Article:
Is this the best thing FIFA has ever done?
How a minor change to the rulebook revolutionised football
In 2005 the offside rule was slightly amended in its wording. It was a slight tweak that clarified what it meant for a player to be “interfering” with play. But what the fine-tuning actually did was to revolutionise the game itself.
In future there would be no more instances of a player collecting a pass and the flag going up because his teammate had wandered offside elsewhere. Indeed, that other player who was in an “offside” position could now continue to attack and even receive a pass to score, as long as it was not a pass played forward. This led to teams approaching games differently, and as a result the average number of offsides-per-match in the English Premier League has been falling.
“The liberalisation of the offside law means that defences can no longer be secure that a player behind them is out of the game, which in turn means that the offside trap as a general strategy is effectively neutered,” explains Jonathan Wilson, author of Inverting the Pyramid: The History of Football Tactics. “That means defences sit deeper, increasing the effective playing area and so creating space in which smaller players can express themselves. A decade ago it was believed midfielders had to be muscular giants to prosper: now some of the best players in the world (Xavi, Iniesta, Messi, Silva, Modric) are around 5’7”.”
For managers, it’s a mixed blessing. Tottenham Hotspur’s Harry Redknapp admitted he didn’t really understand the new rule, and described the changes as “a nightmare” but others saw the benefits and the impact on the game.
“It has tactically changed the way defenders act,” former Liverpool and Inter Milan manager Rafael Benitez tells Esquire. “The rule change can be used to your advantage offensively if you know how to use it, but it creates doubt in the minds of defenders, and any defensive mistake can be dangerous. Because of this doubt — and the difficulty in working with it to your advantage — one reaction has been that teams play deeper. Strikers are also learning to use this and forwards now can make runs from deeper positions to get behind the defence.”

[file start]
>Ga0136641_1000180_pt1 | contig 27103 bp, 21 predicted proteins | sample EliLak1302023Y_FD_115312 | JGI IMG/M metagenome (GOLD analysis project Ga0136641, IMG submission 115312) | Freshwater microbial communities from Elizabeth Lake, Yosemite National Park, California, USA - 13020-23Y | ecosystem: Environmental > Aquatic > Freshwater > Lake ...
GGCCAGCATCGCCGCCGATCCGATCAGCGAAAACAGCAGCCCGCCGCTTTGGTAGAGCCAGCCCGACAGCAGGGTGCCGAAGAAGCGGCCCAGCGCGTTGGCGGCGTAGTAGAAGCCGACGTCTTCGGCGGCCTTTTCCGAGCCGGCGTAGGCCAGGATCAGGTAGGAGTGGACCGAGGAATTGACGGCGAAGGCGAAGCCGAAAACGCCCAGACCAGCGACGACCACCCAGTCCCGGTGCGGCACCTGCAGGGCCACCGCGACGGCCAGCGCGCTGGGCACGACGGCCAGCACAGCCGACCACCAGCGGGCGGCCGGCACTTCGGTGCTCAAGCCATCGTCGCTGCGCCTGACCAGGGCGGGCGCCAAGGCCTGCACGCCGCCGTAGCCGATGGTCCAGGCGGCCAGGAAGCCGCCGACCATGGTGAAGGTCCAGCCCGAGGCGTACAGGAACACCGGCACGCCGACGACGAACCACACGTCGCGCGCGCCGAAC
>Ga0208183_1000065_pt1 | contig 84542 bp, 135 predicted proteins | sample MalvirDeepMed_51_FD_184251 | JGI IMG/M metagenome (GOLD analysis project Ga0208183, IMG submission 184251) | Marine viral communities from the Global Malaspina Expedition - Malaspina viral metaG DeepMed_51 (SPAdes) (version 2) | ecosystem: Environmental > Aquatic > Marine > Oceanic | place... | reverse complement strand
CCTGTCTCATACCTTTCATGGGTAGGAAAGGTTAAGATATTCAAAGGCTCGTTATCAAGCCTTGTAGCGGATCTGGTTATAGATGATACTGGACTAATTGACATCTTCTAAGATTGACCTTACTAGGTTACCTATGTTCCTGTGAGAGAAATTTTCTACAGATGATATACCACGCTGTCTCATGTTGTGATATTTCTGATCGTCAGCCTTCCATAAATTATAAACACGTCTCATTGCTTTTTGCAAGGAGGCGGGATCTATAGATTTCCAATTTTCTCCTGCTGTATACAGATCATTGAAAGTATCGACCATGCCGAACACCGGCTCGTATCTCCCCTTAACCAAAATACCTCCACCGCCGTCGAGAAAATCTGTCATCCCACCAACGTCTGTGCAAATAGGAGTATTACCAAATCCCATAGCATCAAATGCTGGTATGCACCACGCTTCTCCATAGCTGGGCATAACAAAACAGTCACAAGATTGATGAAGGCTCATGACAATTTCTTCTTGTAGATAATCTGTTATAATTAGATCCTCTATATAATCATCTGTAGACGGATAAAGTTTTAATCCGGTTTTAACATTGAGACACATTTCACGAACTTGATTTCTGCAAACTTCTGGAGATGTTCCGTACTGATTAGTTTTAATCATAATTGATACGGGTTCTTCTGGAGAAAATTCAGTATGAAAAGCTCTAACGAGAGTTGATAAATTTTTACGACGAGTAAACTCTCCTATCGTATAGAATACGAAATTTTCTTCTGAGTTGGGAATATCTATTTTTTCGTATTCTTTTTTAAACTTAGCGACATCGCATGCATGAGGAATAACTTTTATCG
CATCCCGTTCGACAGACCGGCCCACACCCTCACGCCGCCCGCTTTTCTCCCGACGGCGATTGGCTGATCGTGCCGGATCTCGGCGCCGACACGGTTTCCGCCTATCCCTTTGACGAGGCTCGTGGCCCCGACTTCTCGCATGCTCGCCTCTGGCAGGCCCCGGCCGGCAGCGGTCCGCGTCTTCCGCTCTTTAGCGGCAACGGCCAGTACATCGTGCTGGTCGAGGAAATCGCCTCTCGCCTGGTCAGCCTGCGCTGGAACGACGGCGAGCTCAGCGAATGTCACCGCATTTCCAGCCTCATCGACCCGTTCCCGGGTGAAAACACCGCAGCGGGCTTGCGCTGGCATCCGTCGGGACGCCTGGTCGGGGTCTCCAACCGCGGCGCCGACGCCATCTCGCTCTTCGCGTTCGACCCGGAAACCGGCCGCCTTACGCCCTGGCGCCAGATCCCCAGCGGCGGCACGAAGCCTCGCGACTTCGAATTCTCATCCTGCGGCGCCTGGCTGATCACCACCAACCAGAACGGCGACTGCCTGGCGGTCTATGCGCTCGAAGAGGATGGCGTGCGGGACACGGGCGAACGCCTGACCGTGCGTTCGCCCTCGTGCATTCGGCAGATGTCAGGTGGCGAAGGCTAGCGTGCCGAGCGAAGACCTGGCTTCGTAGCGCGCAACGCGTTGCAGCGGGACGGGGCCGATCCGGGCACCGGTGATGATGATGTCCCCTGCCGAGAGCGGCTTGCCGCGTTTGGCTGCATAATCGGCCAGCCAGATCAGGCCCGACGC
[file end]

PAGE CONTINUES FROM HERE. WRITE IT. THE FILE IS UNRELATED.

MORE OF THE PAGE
Michael Cox, from tactics website zonalmarking.net concurs and adds that the additional presence of so many quick attackers has forced defenders deeper towards their own goal to deny the space behind it. “When that space is very small, midfielders are less likely to play the ball into it for onrushing forwards,” he explains. This has altered the playing setup, with many teams dispensing with the use of two strikers. “You used to have a Bergkamp dropping deep, and an Anelka going over the top, but now nearly everyone plays one upfront and that striker is becoming much more of a link-up man. You get players like Tevez, Rooney (a couple of seasons ago) and van Persie playing upfront alone, and they’re always going to come to the ball rather than try and beat the offside trap.”
One of the by-products of this is the increasing move away from the 4-4-2 formation towards the 4-2-3-1 line-up that better suits a stretched game. Football statisticians Opta noted that during the European qualification for the World Cup in 2010, 39 percent of the teams used the preferred 4-4-2, but during the recent qualifiers for Euro 2012 only 20.7 percent of the teams used it, with more countries preferring the 4-2-3-1 approach. Ultimately though, it’s the players themselves that need to adapt.
Defenders now have to step-up the standard of their play, rather than just stepping up and catching forwards offside, as the offside rule is no longer the “fifth defender”. Playing the offside trap, as teams such as George Graham’s Arsenal did so successfully in the late Eighties and early Nineties, would now be ineffective to the point of detrimental. And hence a minor change in the law has led to a major increase in the quality of football being played.